Retiring early doesn’t mean you’ll be any happier. In fact, the age at which men retire has little to do with improving their happiness during retirement. Men share the same feelings in retirement regardless of the age at which they retire, new research has found.
Male retirees saw a boost in happiness immediately after retiring, the research showed, but after a few years of retirement that happiness began to decline.
"The way to think about retirement is like a sugar rush," researcher Elizabeth Mokyr Horner told BusinessNewsDaily. "People retire and they have this burst of happiness and they are relaxed and they are getting enough sleep and visiting their families and then the reality of aging comes to the forefront of their experience. They sort of have more negative experiences with retirement. By the time we hit 70, both the early retirees and late retirees had a decline in happiness."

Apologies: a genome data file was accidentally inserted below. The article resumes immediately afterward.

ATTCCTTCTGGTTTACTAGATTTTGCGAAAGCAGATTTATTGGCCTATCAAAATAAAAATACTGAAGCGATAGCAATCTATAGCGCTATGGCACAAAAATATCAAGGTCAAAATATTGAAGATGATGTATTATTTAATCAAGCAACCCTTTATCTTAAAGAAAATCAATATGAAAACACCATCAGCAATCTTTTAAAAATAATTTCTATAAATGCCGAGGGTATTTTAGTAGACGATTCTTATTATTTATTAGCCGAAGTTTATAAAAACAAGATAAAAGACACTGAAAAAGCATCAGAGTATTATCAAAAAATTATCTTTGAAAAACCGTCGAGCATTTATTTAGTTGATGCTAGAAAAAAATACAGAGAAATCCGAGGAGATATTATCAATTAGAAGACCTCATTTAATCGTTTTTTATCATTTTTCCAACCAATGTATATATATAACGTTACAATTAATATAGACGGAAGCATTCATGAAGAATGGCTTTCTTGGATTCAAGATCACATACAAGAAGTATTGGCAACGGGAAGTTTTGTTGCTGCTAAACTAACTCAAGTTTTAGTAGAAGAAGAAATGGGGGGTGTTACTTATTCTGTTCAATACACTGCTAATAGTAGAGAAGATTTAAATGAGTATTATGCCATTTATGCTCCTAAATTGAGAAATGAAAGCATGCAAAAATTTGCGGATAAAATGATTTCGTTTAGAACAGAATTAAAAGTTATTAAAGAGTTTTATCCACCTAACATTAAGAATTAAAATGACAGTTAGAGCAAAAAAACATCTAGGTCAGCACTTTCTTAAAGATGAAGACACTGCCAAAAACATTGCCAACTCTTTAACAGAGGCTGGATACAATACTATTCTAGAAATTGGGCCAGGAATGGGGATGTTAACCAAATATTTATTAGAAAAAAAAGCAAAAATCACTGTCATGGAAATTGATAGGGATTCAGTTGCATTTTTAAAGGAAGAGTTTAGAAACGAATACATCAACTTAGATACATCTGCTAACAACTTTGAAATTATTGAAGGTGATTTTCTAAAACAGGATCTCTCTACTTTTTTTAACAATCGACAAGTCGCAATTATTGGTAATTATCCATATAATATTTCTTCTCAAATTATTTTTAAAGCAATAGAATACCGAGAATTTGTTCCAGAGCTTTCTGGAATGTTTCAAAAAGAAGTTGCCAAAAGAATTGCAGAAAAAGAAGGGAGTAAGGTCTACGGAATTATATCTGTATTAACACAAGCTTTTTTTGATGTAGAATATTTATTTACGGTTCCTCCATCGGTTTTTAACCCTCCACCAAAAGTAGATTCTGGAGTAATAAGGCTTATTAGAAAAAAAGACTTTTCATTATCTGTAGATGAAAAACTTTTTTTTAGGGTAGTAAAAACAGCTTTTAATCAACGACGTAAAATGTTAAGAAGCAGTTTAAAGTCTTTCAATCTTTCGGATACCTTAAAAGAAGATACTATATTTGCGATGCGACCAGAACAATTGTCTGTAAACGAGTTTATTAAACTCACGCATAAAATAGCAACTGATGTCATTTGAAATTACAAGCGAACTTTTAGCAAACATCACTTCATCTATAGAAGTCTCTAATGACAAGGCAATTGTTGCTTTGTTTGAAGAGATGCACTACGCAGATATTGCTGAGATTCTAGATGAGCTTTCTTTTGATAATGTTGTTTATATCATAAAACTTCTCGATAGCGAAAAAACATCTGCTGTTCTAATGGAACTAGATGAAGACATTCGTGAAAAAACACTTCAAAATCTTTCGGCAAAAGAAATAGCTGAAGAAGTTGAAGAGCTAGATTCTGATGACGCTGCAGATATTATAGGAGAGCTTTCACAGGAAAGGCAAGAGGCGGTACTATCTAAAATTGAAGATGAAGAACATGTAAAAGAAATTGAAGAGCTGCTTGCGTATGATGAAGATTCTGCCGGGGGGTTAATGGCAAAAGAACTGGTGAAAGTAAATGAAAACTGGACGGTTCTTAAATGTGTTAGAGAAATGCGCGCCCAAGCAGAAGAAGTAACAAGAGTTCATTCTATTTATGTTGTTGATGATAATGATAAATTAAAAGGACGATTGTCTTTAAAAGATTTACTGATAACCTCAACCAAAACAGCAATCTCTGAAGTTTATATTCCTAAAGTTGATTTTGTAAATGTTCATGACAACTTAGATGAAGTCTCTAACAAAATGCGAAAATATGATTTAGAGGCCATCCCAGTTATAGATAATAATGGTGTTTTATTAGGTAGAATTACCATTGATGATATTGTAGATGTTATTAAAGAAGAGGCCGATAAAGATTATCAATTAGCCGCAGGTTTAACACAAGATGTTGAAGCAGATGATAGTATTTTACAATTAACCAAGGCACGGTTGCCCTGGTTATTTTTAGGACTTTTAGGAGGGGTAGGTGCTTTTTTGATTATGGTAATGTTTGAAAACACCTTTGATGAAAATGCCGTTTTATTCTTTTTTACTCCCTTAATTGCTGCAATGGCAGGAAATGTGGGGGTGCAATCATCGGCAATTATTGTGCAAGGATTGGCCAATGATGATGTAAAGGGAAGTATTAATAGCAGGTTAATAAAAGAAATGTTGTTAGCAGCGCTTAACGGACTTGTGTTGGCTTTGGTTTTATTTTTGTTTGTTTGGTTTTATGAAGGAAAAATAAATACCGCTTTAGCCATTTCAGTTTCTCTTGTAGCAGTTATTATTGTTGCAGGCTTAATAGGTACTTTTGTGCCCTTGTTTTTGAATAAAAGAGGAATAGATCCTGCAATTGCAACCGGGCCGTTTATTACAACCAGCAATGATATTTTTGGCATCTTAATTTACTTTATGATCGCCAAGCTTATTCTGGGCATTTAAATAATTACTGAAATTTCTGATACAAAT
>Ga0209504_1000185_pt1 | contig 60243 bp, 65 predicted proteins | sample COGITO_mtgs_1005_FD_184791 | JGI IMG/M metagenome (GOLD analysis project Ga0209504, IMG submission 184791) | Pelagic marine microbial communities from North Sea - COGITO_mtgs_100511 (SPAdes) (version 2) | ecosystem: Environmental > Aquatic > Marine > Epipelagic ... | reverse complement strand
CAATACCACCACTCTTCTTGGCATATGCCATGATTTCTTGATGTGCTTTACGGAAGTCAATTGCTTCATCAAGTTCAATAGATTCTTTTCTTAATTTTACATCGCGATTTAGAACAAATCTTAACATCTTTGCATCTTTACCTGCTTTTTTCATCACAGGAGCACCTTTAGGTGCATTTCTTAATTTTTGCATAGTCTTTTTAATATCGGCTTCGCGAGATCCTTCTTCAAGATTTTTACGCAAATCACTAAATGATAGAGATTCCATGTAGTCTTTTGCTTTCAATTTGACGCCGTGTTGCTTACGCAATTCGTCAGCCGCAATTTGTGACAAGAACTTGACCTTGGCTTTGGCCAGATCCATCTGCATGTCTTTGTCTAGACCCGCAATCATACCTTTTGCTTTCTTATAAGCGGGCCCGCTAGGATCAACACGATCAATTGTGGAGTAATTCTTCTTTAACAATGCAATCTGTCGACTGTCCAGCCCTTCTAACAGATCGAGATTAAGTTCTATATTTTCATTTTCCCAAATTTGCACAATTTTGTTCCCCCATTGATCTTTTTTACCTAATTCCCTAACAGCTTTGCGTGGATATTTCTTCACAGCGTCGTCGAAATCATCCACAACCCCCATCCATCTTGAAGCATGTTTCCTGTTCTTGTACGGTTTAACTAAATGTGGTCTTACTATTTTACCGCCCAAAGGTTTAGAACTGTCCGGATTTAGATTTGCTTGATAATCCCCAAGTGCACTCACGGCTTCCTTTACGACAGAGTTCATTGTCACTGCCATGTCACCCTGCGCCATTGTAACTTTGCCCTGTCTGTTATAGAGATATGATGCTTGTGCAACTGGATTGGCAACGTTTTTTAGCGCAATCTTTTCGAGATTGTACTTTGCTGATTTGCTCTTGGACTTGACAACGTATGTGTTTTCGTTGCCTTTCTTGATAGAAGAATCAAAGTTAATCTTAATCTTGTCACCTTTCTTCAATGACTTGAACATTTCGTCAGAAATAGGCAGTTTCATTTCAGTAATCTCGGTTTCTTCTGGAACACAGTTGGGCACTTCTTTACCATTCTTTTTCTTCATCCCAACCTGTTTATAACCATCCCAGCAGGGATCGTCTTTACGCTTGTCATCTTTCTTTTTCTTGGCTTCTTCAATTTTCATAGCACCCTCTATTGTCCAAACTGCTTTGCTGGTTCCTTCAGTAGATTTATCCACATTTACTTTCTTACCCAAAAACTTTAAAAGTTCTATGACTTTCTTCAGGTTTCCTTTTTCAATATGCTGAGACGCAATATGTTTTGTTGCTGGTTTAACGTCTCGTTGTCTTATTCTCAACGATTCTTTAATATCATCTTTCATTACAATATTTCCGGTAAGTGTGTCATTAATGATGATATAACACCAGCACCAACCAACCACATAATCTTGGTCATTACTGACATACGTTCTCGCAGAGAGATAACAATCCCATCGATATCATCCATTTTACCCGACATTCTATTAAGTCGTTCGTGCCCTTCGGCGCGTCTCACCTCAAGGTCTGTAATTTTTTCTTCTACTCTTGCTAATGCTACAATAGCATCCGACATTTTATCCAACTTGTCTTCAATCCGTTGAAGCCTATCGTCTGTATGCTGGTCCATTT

This has particular importance for policies involving retirement, especially among those who worry about the effects of retiring later or pushing the retirement age back.
"A later formal retirement simply delays the well-being benefits of retirement in men, and age of formal retirement is relatively neutral with regard to overall happiness," said Mokyr Horner, who conducted the research as a part of her dissertation. "Given the growing fiscal pressures to adjust the age of retirement upwards, it can be inferred from my studies that well-being may be, on balance, affected only marginally — if at all — by such changes."
For her research, Mokyr Horner, a postdoctoral researcher at the Stanford University, examined more than 18,345 retired men between ages 50 and 70. The information was taken from the 2006 Survey of Health, Ageing and Retirement, the 2006 English Longitudinal Study of Ageing and the 2004 Health and Retirement Study. The research was published online in Springer's Journal of Happiness Studies.